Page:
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DUI Defense Attorney in Maryland

Getting a DUI in Maryland can have long-lasting consequences. Not only does driving under the influence of alcohol increase the chances of getting in a life-altering accident, but charges can include fines, imprisonment, and a criminal record.  

If you’ve been pulled over on suspicion of DUI or DWI and received a breath, blood, urine, or saliva test to determine your alcohol or drug content, your first step should be to contact a criminal defense attorney. An experienced attorney can help you challenge the evidence against you (such as test results) and also challenge the grounds—or probable cause—for initially pulling you over. Your attorney in the process can argue for a lesser charge or for a diversion program. 

If you’re facing a DUI charge in or around Silver Spring, Maryland, contact the legal team at Steven T. Greenblat, Attorney at Law. We have more than three decades of experience in defending the rights of individuals facing criminal charges, including DUIs and DWIs to clients throughout Montgomery County, Prince George's County, Howard County, Anne Arundel County, and the surrounding areas. We will represent you with compassion and understanding and fight for the best possible result.  

Difference Between a DUI and a DWI 

A DUI charge in Maryland is based on a blood alcohol content (BAC) test result of 0.08 percent or higher. With a BAC that high, the charge is considered per se, meaning no other evidence needs to be submitted, such as a failed field sobriety test.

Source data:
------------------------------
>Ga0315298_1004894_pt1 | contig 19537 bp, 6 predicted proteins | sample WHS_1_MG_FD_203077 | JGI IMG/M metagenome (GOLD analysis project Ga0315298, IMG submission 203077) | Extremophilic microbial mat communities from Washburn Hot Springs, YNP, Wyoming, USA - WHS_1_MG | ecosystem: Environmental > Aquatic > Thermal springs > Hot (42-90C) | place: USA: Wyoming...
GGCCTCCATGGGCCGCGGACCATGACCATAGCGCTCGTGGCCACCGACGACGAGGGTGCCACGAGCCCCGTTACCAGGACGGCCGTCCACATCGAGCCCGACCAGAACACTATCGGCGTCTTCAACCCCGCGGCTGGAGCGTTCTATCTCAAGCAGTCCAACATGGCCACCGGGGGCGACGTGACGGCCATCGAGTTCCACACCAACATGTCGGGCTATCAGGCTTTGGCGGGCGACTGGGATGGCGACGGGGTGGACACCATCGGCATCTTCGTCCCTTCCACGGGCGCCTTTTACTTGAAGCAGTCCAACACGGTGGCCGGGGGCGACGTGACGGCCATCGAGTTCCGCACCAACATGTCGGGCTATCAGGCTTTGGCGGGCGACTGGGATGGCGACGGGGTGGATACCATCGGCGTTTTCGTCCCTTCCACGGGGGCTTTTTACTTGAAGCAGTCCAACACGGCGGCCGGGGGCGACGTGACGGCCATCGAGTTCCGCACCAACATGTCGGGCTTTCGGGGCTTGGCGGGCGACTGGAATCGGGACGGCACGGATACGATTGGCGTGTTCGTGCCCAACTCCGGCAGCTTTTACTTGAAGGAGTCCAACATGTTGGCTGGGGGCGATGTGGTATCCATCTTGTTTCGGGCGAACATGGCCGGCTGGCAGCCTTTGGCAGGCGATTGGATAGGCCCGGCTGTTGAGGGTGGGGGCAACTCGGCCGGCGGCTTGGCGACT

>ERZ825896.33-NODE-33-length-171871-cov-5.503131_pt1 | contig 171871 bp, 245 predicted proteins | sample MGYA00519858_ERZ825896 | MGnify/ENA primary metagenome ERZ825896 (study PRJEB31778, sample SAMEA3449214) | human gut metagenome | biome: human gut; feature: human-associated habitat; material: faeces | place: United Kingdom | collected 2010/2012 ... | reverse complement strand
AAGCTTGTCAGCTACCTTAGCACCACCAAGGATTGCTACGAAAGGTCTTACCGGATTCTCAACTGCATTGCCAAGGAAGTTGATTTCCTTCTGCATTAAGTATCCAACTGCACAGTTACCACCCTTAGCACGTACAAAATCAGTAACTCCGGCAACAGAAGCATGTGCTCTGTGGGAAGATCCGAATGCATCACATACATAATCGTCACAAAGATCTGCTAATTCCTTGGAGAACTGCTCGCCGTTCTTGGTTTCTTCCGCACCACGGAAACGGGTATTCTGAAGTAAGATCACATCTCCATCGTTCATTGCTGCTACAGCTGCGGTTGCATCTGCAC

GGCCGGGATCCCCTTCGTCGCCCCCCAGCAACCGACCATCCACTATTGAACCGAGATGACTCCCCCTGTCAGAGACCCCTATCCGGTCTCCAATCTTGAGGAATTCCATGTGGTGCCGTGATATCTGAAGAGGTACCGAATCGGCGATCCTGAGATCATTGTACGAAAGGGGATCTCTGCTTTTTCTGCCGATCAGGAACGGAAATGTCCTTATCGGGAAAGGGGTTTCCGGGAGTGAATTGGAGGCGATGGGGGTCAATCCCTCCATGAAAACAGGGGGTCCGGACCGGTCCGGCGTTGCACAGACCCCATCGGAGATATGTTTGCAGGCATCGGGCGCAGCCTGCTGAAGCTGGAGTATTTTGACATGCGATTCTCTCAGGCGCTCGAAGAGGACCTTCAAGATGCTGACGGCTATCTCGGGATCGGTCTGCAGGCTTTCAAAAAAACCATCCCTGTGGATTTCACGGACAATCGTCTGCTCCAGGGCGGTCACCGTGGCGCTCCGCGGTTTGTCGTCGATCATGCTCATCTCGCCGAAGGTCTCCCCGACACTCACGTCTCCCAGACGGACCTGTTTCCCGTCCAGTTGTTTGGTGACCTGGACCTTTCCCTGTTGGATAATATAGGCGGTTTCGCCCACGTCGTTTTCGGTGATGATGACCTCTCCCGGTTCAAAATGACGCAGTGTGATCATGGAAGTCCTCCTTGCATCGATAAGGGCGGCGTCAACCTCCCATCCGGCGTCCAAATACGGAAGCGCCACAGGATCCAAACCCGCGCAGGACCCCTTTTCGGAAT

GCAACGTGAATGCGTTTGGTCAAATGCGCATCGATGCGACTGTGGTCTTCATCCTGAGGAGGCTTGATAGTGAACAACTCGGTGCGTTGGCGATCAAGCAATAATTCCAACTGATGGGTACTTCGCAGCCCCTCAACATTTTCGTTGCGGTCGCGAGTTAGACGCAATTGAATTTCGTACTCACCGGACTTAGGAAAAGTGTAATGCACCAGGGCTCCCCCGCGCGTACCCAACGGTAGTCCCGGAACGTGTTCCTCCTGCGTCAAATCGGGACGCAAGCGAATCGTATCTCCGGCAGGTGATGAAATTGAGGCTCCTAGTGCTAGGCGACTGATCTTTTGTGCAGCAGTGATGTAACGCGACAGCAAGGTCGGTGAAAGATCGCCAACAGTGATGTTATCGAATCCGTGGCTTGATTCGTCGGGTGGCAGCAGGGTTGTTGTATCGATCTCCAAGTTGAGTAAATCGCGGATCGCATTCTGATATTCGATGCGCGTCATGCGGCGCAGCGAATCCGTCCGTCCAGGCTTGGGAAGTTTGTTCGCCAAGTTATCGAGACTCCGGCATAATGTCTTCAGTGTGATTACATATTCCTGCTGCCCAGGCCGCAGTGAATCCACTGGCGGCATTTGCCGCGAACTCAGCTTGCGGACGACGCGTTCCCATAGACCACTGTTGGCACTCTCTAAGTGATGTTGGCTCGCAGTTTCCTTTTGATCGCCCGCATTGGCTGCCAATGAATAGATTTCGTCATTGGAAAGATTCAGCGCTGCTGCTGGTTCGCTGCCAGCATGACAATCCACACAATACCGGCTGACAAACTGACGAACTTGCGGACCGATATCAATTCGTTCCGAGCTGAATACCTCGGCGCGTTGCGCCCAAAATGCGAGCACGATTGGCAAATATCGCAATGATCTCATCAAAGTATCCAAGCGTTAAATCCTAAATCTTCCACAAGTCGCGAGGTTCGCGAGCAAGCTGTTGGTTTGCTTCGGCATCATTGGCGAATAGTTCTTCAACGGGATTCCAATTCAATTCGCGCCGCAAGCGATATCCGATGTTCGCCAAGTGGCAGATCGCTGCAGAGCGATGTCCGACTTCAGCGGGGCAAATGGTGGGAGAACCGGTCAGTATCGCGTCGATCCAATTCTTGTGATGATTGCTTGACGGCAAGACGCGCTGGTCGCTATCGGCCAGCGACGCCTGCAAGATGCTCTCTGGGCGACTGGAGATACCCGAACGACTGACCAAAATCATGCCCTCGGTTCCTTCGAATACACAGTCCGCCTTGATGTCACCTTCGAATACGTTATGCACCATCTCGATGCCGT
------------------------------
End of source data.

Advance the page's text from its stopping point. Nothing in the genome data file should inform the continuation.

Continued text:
A DWI charge is based on a BAC lower than 0.08 percent but higher than 0.05 percent. For a DWI, however, there must be additional evidence or signs of impairment, such as impaired reflexes, the smell of alcohol, or a failed field sobriety test. 

Understand Your Rights After a Charge

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Can You Refuse a Field Sobriety Test? 

A field sobriety test involves the officer running you through some physical tests. Three tests are usually employed: 

  • One is the horizontal gaze nystagmus (HGN) test, which requires you to follow an object with your eyes, such as a pen or even the officer’s finger. An involuntary jerking of the eyes can indicate you’ve lost control. 

  • Another test is the walk-and-turn routine, in which you are asked to walk nine steps heel-to-toe and then turn around and do the same going the other way.  

  • The final test is the one-leg stand test. This involves raising one leg six inches and standing still and erect on the other leg to show you’re not impaired.  

Under Maryland’s implied consent standard used in issuing a driver’s license, you cannot refuse a breathalyzer test, but there are no penalties for refusing a field sobriety test. These tests are designed for people to fail, so it is not in your interest to agree to them. However, the officer may still administer a breath test or take you in for a chemical test. There are consequences for refusing a breath or chemical test. If you refuse a breath test, for instance, your driver’s license will likely be suspended for 120 days.